September 10, 2018 is World Suicide Prevention Day. Indigenous people in Canada have some of the highest rates of suicide in the world. First Nations youth are 5 to 7 times more likely than non-Indigenous youth to commit suicide while Inuit youth are 11 times more likely to commit suicide. Suicide not only affects youth but impacts the whole community.
Youth Initiative: STRONG MINDED INUIT
In recognition of World Suicide Prevention Day, New Journeys is highlighting a youth led initiative, Strong Minded Inuit (SMI), that focuses on creating music and art based on all forms of Indigenous culture and language. Everything is committed to suicide prevention. SMI is led by Founder and youth advocate, William Komaksiutiksak, originally from Rankin Inlet, Nunavut but has been living in Ottawa for most of his life. He is passionate about the life experiences of Inuit youth in cities and small communities in the north. He also has an invested interest in the inter-generational impacts of residential schools, having experienced that himself.
Last year William testified in an emotional statement in front of the Senate Standing Committee on Aboriginal Peoples calling for more Inuit specific mental health programs and services. William feeds his passion and dedication into his initiative through music and art, "I really want people to know that you can learn through music, art and culture. And by learning that way, through that positive outlet, it just gives the energy that our people need," Komaksiutiksak said.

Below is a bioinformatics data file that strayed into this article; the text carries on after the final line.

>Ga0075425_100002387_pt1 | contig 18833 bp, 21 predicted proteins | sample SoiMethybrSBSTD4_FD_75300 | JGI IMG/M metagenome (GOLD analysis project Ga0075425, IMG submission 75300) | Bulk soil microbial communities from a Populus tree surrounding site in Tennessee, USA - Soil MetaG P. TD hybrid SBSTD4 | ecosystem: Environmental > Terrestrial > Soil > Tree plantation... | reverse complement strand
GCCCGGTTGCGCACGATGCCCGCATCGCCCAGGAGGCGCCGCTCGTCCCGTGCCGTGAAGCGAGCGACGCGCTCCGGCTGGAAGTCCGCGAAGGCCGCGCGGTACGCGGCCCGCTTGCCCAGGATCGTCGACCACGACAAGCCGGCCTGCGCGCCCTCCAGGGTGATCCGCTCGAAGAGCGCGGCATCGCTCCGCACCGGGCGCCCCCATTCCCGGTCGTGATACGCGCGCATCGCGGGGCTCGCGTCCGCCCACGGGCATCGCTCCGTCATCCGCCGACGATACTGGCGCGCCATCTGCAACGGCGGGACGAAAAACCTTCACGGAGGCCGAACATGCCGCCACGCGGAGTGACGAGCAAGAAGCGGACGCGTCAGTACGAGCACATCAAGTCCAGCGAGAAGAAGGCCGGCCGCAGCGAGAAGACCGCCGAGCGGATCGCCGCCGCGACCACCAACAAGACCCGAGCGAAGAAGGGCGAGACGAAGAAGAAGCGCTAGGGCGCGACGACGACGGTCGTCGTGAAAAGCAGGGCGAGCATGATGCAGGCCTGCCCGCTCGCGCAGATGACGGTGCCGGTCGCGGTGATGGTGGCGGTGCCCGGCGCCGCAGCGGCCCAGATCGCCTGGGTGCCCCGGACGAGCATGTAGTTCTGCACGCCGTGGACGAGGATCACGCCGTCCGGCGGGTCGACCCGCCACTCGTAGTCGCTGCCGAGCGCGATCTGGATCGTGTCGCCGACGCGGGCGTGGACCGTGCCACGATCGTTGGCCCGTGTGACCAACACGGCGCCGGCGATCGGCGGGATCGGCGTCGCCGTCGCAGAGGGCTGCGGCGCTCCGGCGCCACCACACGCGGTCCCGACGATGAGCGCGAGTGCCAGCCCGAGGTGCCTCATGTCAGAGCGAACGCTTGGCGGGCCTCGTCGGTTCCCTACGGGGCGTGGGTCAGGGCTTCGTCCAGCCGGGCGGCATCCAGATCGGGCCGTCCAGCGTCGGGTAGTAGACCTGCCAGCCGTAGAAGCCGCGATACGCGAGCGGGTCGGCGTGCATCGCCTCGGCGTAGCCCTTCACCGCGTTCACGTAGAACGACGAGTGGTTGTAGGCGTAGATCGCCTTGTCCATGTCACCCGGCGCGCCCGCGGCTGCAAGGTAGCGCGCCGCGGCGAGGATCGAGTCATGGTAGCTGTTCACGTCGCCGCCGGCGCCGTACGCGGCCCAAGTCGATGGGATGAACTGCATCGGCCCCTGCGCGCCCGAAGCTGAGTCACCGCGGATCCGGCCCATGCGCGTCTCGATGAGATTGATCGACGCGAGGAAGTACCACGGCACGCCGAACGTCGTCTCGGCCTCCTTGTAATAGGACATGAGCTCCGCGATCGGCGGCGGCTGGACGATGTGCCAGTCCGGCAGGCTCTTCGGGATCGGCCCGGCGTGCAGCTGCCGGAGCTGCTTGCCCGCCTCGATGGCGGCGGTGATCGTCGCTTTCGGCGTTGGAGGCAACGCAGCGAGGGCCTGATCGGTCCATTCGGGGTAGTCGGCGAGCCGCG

"There's addiction problems in my family. Abuse. Loss of identity. And being able to let my voice be heard about this subject is something that, even though I'm on my healing path, I know there's many of my people that need that healing path." Learn more about SMI here.
If you or someone you know is struggling with depression or suicide and needs immediate assistance, please call the First Nations and Inuit Hope for Wellness Help Line at 1-855-242-3310. It’s toll-free and open 24 hours a day, 7 days a week.
Urban Indigenous people face challenges to their cultural identity which include discrimination and racism, exclusion from opportunities for self-determination and difficulty finding culturally appropriate services. A loss of connection with the land, contact with Elders, and engagement in spiritual ceremonies may contribute to the effects of marginalization and isolation. You can search the New Journeys database to find culturally appropriate programs and services that can help. You can find the database here.